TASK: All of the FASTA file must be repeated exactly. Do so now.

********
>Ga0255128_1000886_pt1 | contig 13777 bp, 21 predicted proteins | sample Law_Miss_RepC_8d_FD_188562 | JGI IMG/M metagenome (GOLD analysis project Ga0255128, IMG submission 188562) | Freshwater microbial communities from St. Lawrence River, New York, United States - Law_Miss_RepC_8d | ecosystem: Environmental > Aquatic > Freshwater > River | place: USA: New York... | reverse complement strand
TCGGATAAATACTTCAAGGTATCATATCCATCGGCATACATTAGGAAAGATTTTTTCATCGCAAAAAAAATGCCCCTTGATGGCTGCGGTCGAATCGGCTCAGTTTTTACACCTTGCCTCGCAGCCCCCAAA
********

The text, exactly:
>Ga0255128_1000886_pt1 | contig 13777 bp, 21 predicted proteins | sample Law_Miss_RepC_8d_FD_188562 | JGI IMG/M metagenome (GOLD analysis project Ga0255128, IMG submission 188562) | Freshwater microbial communities from St. Lawrence River, New York, United States - Law_Miss_RepC_8d | ecosystem: Environmental > Aquatic > Freshwater > River | place: USA: New York... | reverse complement strand
TCGGATAAATACTTCAAGGTATCATATCCATCGGCATACATTAGGAAAGATTTTTTCATCGCAAAAAAAATGCCCCTTGATGGCTGCGGTCGAATCGGCTCAGTTTTTACACCTTGCCTCGCAGCCCCCAAA